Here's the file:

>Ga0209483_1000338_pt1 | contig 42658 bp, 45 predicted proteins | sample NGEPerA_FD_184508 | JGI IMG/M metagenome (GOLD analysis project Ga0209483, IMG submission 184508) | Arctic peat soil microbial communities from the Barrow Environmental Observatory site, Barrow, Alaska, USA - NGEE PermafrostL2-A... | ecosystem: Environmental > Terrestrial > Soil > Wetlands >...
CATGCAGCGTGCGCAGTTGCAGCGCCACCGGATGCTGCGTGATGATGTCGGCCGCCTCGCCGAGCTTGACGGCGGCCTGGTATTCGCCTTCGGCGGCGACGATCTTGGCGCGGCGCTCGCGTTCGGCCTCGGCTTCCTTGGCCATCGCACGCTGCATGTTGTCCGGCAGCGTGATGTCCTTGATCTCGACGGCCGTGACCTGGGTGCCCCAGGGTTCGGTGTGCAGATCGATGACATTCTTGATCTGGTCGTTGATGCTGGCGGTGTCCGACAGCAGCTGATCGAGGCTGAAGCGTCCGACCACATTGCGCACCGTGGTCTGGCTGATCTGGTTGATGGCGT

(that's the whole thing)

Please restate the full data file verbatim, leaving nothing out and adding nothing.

>Ga0209483_1000338_pt1 | contig 42658 bp, 45 predicted proteins | sample NGEPerA_FD_184508 | JGI IMG/M metagenome (GOLD analysis project Ga0209483, IMG submission 184508) | Arctic peat soil microbial communities from the Barrow Environmental Observatory site, Barrow, Alaska, USA - NGEE PermafrostL2-A... | ecosystem: Environmental > Terrestrial > Soil > Wetlands >...
CATGCAGCGTGCGCAGTTGCAGCGCCACCGGATGCTGCGTGATGATGTCGGCCGCCTCGCCGAGCTTGACGGCGGCCTGGTATTCGCCTTCGGCGGCGACGATCTTGGCGCGGCGCTCGCGTTCGGCCTCGGCTTCCTTGGCCATCGCACGCTGCATGTTGTCCGGCAGCGTGATGTCCTTGATCTCGACGGCCGTGACCTGGGTGCCCCAGGGTTCGGTGTGCAGATCGATGACATTCTTGATCTGGTCGTTGATGCTGGCGGTGTCCGACAGCAGCTGATCGAGGCTGAAGCGTCCGACCACATTGCGCACCGTGGTCTGGCTGATCTGGTTGATGGCGT